Sri Lanka’s self-exiled former president Gotabaya Rajapaksa claimed he took “all possible steps” to prevent the worst economic crisis that the country has witnessed since independence.
Mr Rajapaksa fled the cash-strapped country after an anti-government uprising that saw the presidential palace taken over by protesters.
The contents of Mr Rajapaksa’s resignation letter – accepted on Friday but not made public until now – were read out during Saturday’s parliamentary session, in which members commenced the process to elect a new president.
Secretary general Dhammika Dasanayake read out the letter.
“It is my personal belief that I took all possible steps to address this crisis, including inviting parliamentarians to form an all-party or unity government,” the former president said.
He blamed the financial crisis on years of economic mismanagement that pre-dated his presidency, and said the Covid pandemic had drastically reduced tourist arrivals and remittances from foreign workers.
Mr Rajapaksa, who was elected with a thumping majority in 2019, cited the emergence of Covid within three months of his presidency and claimed he was “constrained” by bad economic management.
“I took action to protect people from the pandemic despite being constrained by the already poor economic environment that prevailed at the time,” he said. “During 2020 and 2021, I was compelled to order lockdowns and the foreign exchange situation deteriorated. I decided to resign as you indicated to me on 9 July the wish of the party leaders.”
As protesters raised their “Go Home Gota” pitch against the president and stormed his official residence in Colombo, Mr Rajapaksa abandoned his plan to resign on Wednesday and instead left for the Maldives.
He then landed in Singapore for a “private visit” and emailed his resignation to the parliamentary speaker on Thursday.
His resignation ended a nearly 20-year rule by the Rajapaksa family.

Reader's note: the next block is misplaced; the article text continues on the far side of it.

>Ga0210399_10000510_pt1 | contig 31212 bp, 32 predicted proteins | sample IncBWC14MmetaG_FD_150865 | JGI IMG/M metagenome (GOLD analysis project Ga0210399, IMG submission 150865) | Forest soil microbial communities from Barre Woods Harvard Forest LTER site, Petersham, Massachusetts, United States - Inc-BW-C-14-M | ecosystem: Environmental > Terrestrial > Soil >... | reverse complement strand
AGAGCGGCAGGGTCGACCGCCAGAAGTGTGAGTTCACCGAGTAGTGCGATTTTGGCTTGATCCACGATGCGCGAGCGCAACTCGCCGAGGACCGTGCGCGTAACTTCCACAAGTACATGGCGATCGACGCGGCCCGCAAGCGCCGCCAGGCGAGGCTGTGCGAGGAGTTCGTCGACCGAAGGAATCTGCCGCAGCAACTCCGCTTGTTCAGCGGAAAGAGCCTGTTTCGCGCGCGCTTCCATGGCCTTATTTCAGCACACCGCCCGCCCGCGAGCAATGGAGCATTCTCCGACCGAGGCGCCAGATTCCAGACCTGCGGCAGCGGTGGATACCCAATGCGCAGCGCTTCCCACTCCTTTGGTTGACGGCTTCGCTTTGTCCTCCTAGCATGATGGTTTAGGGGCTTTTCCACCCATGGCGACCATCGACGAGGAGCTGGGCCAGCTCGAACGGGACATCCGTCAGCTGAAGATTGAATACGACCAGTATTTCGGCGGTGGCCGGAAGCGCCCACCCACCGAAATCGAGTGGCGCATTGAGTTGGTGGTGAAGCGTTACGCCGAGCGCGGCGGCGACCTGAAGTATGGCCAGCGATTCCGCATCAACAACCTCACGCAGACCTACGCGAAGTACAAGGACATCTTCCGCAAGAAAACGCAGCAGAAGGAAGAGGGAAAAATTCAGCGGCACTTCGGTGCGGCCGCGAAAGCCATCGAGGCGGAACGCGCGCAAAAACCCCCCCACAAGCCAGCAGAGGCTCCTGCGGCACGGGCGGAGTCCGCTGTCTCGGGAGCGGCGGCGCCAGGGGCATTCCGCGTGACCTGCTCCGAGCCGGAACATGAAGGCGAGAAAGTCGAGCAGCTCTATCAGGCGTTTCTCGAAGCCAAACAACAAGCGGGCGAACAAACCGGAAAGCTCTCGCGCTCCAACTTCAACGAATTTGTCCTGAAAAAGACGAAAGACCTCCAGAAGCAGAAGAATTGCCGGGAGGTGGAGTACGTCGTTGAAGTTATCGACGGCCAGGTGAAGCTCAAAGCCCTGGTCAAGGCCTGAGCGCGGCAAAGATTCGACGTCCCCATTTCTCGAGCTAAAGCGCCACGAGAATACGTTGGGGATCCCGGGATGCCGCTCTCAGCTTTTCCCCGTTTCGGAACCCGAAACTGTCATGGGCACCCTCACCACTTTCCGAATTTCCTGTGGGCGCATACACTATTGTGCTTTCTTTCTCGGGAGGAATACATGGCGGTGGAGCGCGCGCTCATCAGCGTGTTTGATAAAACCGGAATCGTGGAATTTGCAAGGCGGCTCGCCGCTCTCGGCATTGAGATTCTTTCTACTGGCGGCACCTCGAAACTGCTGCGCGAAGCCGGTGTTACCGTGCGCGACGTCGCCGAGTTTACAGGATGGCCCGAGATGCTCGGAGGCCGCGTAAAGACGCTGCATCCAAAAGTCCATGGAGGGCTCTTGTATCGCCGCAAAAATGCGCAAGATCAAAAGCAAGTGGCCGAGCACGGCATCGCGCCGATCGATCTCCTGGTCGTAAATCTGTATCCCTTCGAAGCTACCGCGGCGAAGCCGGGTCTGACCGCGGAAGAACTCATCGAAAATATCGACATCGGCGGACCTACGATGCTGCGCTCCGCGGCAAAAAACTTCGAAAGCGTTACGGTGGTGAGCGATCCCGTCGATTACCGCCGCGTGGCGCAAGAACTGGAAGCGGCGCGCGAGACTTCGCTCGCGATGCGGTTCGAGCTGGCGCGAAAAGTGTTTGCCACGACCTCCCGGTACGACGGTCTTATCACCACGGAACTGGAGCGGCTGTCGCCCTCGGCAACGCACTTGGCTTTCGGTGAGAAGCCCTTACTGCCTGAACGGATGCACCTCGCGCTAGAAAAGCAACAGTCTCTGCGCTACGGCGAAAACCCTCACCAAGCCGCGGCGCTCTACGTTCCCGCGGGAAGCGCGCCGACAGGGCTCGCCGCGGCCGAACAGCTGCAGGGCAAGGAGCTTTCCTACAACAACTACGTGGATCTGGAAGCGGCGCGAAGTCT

Six-time prime minister Ranil Wickremesinghe has been sworn in as acting president until the country’s parliament votes to elect a new president on 20 July.
Earlier on Friday, Mr Wickremesinghe said in a televised statement that he would initiate steps to change the constitution in order to curb presidential powers and strengthen parliament, restore law and order, and take legal action against “insurgents”.
He had offered to step down from the prime minister’s post after demonstrators occupied his office and set fire to his private home.
Meanwhile, the opposition party, Samagi Jana Balawegaya, has named its leader Sajith Premadasa as the party’s presidential nominee. “... 225 voters in parliament will decide the destiny of approx 22 million Sri Lankans. Game on,” Mr Premadasa tweeted on Saturday.
Dates decided for the election of the President as announced in parliament today. Nominations on Tuesday. Elections on Wednesday. 225 voters in parliament will decide the destiny of approx 22 million Sri Lankans. GAME ON!
— Sajith Premadasa (@sajithpremadasa) July 16, 2022
In an interview, Mr Premadasa said that if he wins, he will ensure that “an elective dictatorship never, ever occurs” in Sri Lanka.
Ruling party lawmaker and former journalist Dullas Alahapperuma has been dubbed the “dark horse” in the presidential race.
The debt-ridden island nation received the first of three fuel shipments on Saturday amid a crippling fuel crisis that has forced the government to shut schools and ask employees to work from home. Serpentine queues could be seen at fuel stations, with people waiting for days to get petrol and diesel.
Saturday’s shipment is the first to reach the country in about three weeks. A second diesel consignment will also arrive on Saturday, with another petrol shipment due by Tuesday, energy minister Kanchana Wijesekera said.
Colombo is currently in negotiations with the International Monetary Fund over a £3bn bailout package.